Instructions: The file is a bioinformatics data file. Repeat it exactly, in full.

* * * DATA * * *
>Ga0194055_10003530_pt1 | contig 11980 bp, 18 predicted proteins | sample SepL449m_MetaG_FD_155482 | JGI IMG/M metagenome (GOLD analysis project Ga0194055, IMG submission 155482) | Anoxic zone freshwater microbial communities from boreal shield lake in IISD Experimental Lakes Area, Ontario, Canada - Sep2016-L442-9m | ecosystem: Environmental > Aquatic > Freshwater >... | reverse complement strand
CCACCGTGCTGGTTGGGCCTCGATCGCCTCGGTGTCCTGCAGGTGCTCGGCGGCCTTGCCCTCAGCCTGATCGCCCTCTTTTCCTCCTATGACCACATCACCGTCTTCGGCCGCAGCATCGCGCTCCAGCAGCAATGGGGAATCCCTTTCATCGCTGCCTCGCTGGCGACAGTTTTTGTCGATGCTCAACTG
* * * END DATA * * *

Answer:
>Ga0194055_10003530_pt1 | contig 11980 bp, 18 predicted proteins | sample SepL449m_MetaG_FD_155482 | JGI IMG/M metagenome (GOLD analysis project Ga0194055, IMG submission 155482) | Anoxic zone freshwater microbial communities from boreal shield lake in IISD Experimental Lakes Area, Ontario, Canada - Sep2016-L442-9m | ecosystem: Environmental > Aquatic > Freshwater >... | reverse complement strand
CCACCGTGCTGGTTGGGCCTCGATCGCCTCGGTGTCCTGCAGGTGCTCGGCGGCCTTGCCCTCAGCCTGATCGCCCTCTTTTCCTCCTATGACCACATCACCGTCTTCGGCCGCAGCATCGCGCTCCAGCAGCAATGGGGAATCCCTTTCATCGCTGCCTCGCTGGCGACAGTTTTTGTCGATGCTCAACTG